For more about Memory Master, you can check out the following links as well:
What do Memory Masters memorize? details our our first experience with Memory Masters the last time we were in Cycle 2, and why I was glad we attempted it.
What is a Memory Master?, which provides an overview of what a Memory Master is, how we’ve prepared in previous years, and what the proofing process looks like for our community. It also answers how we’ve handled the potential “failure” that we might have to face.
Memory Master Tips & Tricks provides some ideas for memorizing memory work and perhaps even achieving memory master.
Mock Memory Master Proofing Party shows how our community exposes all children to he Memory Master process in a fun, non-threatening way.
For activities and ideas that may be included in End-of-Year Ceremonies, visit Celebrating Community. In past years we’ve held a Geography Fair, which is always a highlight for our celebration.
To make you think:
Melody at And Here We Go! shares Is Sunday School Destroying our Kids?, a post about grace vs. moralism. Teaching kids to be kind is certainly essential to a healthy society, but it won’t save them. They need a transformed heart, which is only a result of the Gospel.
Here at Half-a-Hundred Acre Wood, we shared:
- Our humbling reality in Be-real-ism: Another Reality Check.
- Erasable Fine-Tipped Permanent Marker? a less messy method we’ve found for completing our Essentials charts on page protectors.
- A few simple experiments for Newton’s Laws of Motion.
- Our links for Orchestra & Famous Composers, which includes coloring pages and other activities. (It also includes the file names of some helpful resources available on CC Connected.)
- A look inside the New Prescripts Handwriting Books by Classical Conversations
- and the highly encouraging interview we had with Mary Prather at Homegrown Learners, Insight from a First-Year Challenge Mom.
- We have continued reorganizing our lists of resources on a week-by-week basis at CC Weekly Links.
Running the Third Lap, written by our Challenge 1 Director!
Trivial or Essential, Classical Conversations, an encouraging article written by a Classical Conversations graduate!
Classical Education Myth #3: Classical education is just not creative
That concludes this edition of the CC blog carnival! You can read the many great ideas from past CC Carnivals here. Please be sure to visit the CC Blogroll to find other CC Bloggers and the CC Weekly Link-Up for week-by-week ideas. And visit our Cycle 2 Resources Page for resources listed by subject and week for the entire school year.
Submit your blog article to the next edition of the Classical Conversations Carnival using the inlinkz form at the bottom of this post. To see past editions, visit our CC Carnival archives.
What is a Blog Carnival?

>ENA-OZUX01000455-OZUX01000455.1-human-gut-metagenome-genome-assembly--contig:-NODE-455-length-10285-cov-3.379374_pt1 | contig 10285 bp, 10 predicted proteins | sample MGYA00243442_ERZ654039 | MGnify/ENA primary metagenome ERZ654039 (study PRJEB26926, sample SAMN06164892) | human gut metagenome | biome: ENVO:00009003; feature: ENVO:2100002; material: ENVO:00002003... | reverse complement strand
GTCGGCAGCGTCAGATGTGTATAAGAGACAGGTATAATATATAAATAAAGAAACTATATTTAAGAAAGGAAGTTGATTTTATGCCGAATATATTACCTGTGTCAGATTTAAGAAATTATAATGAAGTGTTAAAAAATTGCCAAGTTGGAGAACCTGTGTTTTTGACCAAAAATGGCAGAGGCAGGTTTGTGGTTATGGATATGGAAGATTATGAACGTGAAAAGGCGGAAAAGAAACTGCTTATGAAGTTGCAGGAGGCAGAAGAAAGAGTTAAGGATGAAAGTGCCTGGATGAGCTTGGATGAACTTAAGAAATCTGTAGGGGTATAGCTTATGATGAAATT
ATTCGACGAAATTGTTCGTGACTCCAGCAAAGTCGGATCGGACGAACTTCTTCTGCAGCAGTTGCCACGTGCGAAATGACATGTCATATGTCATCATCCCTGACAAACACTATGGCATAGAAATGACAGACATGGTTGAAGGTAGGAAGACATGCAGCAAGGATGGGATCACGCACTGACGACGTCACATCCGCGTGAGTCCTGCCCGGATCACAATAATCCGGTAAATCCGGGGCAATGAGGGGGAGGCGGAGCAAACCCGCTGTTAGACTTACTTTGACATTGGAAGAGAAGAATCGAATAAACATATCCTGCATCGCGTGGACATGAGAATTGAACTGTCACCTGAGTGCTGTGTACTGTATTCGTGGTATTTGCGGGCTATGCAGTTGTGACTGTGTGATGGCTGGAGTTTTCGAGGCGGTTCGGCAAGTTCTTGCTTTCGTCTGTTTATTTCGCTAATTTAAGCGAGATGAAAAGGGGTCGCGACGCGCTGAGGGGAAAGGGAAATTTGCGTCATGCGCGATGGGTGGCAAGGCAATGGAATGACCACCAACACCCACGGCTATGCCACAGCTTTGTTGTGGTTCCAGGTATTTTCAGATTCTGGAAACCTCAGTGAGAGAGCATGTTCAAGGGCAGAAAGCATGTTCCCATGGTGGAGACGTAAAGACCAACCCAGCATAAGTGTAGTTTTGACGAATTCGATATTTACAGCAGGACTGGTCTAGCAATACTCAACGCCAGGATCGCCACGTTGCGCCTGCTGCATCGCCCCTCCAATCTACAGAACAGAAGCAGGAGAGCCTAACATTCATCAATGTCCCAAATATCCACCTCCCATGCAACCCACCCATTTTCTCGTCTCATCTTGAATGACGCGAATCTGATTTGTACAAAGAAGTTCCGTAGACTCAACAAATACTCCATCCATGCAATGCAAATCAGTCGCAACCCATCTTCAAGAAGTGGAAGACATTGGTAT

A blog carnival is a community of bloggers who share a common interest. Typically, bloggers submit their blog entries to be included in a newsletter (in this case, a monthly newsletter), and the host of the blog carnival collects these links, which point to other blog articles about a particular topic. Sometimes the host rotates between a select group of bloggers/websites; sometimes the host is always the same person/website.
Why a Blog Carnival?
I really enjoy reading about projects and ideas other CC users have implemented. A blog carnival would be a way for all of us to showcase our favorite projects each month and to become more of an extended community where we share our lives with each other. While the CC Weekly Link-up helps us to share our ideas organized by week for planning purposes, a monthly carnival would allow us to share what we’ve been doing with each other on a larger scale. If you already blog about your homeschool, you have very little extra to do to share your work with others.
How do I participate?
For non-bloggers, simply read our past Blog Carnival Entries here.
For bloggers, submit your links for the current month either via email or by linking up to the previous month’s blog carnival. (February in Review is where you will link-up your March entries.) We request – but do not require – that you link your post back to the blog carnival website either by using a text link or by using the code listed below. If you would like to include a description of the articles you have submitted (which helps me immensely to pull these together!), please email it to me at brandyferrell @yahoo.com (no spaces).
Using dry-erase markers on page protectors and laminated maps have proven frustrating because:
- it erases before you’re finished.
- the fine-tipped dry-erase markers are not fine-enough-tipped for us.
Likewise, using wet erase has proven to be quite messy for us, especially when using them on page protectors, as it tends to leave them sticky. (Plus, we usually make a mess when removing it with a damp cloth.)
If you like using dry-erase or wet-erase markers (or perhaps have found some that are of a quality that do not leave a mess), please continue with what you’re using (and let us know in the comments)!
However, a parent recently shared this tip with me, and it has provided a means to reduce the waste and cost associated with our Essentials English grammar and map-tracing practice without the extra mess. (Our Essentials tutor requests that students bring to class hard-copies of the sentence task analysis sheets and charts. For the chart practice, we are planning to laminate some blank sheets of paper to use in this same format.)
Even if you use dry-erase or wet-erase successfully, this is a simple way to remove permanent marker from markerboards and laminated posters.
Perhaps others would benefit from this magical formula?
Our ten-year-old incorrectly diagrams a sentence using Sharpie Ultra-Fine Point markers:
But never fear, Expo is here!
After covering the mistake with dry-erase, it wipes off clean!
Likewise, with our maps, our ten-year-old traces country borders and physical features with Ultra-Fine Point Sharpies:
Our eight-year-old traces over his brother’s map (with a bit less accuracy, as I had expected…):
Wipe off with a paper towel, and voila! A clean map again!
A word of caution: Just be sure your child does not press down too hard with ultra-fine point markers or they may permanently engrave the page protector or laminated map!